‘Keir Starmer can dance round no-hoper PM Rishi Sunak in TV conflict’

In the TV clash of the No 10 contenders on Tuesday night a draw is a win for Keir Starmer and a defeat for Rishi Sunak.

Way ahead on points, the Labour challenger’s aware he doesn’t need to take unnecessary risks when staying off the canvass would be sufficient to take the Downing Street title.

Landing a knockout blow, stunning his wobbling Tory opponent with an NHS painful jab then putting him out for the count with an economic piledriver would undoubtedly be satisfying for King Keir.

But his corner know it is Reckless Rishi who must go for broke and even then it might not matter because the country’s stick of the Conservatives and yearning for change.

Nobody appears listening never mind hearing the Cons when polls moved precisely zero during the first 12 days of a brutal bout ending on July 4. Foolishly called by a PM heading for an earlier P45, Labour maintaining a Tory trashing 20-point lead is many people making up their minds they want a fresh face in power.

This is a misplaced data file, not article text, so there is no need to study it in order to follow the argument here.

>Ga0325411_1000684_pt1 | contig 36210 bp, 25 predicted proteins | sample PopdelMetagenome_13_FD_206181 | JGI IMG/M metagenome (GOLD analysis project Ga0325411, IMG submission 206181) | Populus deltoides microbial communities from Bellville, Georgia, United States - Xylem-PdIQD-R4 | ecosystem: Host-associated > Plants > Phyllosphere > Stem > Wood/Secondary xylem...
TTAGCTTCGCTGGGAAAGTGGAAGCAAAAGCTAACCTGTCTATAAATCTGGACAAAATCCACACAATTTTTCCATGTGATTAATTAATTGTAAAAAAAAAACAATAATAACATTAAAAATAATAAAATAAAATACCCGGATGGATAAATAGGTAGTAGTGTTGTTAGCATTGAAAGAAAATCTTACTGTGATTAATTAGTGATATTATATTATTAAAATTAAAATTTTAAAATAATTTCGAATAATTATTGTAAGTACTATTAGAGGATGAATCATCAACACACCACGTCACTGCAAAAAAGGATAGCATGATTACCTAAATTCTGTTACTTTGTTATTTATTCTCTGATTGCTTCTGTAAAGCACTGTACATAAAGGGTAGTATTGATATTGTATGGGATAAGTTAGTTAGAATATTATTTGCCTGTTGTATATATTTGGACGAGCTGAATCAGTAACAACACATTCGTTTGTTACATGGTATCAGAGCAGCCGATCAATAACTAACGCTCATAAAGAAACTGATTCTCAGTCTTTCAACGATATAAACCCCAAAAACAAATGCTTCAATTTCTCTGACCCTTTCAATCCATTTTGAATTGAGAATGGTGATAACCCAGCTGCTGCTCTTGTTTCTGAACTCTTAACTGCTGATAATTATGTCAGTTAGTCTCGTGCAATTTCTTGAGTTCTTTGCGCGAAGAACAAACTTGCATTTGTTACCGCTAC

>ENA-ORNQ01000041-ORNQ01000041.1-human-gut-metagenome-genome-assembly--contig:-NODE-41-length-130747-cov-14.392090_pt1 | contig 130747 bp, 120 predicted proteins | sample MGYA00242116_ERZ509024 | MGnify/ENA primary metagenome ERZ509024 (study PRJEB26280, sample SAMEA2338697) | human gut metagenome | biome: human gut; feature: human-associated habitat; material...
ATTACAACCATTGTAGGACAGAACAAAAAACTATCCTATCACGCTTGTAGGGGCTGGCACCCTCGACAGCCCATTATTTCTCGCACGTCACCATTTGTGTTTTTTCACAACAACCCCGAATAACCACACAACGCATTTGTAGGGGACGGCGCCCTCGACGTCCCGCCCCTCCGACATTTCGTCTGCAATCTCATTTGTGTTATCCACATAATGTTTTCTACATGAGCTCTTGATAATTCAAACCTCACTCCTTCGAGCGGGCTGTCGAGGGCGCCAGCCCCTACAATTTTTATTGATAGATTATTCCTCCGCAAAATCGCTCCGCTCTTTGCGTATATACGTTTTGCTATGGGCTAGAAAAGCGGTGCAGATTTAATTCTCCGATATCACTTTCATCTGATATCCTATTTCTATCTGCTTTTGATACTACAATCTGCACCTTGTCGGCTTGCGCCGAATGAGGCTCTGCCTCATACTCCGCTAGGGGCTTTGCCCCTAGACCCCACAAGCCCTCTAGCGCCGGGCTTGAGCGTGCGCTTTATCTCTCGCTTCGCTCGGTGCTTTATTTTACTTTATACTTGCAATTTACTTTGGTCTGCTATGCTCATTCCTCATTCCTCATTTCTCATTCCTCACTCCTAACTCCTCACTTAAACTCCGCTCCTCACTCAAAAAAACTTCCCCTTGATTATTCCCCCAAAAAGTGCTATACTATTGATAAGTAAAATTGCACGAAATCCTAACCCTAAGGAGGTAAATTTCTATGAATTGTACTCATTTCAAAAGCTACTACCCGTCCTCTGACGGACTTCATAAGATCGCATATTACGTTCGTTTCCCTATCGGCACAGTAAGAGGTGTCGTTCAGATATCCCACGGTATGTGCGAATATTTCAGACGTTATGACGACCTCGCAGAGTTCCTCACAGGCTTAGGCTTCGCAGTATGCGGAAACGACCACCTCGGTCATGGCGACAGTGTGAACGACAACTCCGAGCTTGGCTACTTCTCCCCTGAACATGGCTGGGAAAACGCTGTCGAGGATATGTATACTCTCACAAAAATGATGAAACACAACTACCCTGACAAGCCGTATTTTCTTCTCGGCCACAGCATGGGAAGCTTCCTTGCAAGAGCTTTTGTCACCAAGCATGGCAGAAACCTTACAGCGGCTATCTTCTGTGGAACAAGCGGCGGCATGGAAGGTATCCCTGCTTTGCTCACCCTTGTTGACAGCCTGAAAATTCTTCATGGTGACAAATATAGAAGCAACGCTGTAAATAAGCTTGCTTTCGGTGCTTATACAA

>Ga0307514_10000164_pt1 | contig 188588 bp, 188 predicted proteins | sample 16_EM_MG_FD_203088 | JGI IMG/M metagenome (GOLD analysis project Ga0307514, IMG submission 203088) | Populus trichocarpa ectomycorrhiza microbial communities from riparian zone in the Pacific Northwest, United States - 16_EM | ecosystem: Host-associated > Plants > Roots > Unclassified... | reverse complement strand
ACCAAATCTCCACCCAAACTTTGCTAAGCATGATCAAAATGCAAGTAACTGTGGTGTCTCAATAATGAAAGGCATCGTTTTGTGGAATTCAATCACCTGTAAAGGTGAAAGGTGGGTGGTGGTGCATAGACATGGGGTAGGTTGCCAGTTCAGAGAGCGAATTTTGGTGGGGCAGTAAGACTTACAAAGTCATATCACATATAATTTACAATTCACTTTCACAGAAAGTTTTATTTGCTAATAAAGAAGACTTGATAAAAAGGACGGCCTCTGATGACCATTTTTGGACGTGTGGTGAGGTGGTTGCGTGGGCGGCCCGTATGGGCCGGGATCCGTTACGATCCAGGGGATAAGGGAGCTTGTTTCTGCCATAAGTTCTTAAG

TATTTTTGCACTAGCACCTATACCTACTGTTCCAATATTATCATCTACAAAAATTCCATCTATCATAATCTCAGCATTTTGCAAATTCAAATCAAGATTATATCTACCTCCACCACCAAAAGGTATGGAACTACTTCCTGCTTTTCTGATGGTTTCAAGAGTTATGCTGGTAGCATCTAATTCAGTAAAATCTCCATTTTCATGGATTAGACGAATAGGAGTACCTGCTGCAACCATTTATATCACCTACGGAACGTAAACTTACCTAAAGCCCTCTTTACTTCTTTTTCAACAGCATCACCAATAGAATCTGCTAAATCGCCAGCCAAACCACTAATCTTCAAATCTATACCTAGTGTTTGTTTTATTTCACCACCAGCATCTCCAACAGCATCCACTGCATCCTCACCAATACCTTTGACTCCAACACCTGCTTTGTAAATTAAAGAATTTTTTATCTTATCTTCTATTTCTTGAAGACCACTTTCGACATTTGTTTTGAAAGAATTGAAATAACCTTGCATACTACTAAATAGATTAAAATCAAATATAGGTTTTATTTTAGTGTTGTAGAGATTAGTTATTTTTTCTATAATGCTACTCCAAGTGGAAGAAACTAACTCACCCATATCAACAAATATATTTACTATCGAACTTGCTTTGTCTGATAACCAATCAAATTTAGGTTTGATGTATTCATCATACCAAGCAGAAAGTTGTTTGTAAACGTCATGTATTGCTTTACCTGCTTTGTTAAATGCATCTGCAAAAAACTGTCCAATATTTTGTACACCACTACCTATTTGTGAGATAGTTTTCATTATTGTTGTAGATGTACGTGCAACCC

No-drama Starmer’s plan is to keep calm and measured against an occasionally tetchy, irritable and annoying Sunak praying for a game changer.

In training sessions the role of the PM is played by Starmer policy adviser Tom Webb who prepares his boss for Prime Minister’s Questions. Sunak punches below the belt but his is a 14-year dismal Tory record, Truss and all, that is nigh on impossible to defend and viewing voters will be screaming in frustration if a discredited politician richer than the King trots out the old tired line about the economy turning the corner.

The Tory armoury must be running out of bullets to fire when tax, pensioners, national service, uni degrees and apprenticeships all turned out to be blanks. Harsh realities of life are trumping Tory excuses and hollow promises when people feel poorer and are aware they’re paying more tax for worse services.

Serious questions remain over whether Labour’s policies announced so far will change Britain rapidly and radically for the better, implementing the rhetoric.

But at the first of two head-to-heads we’ll see the future clash with the soon to be past.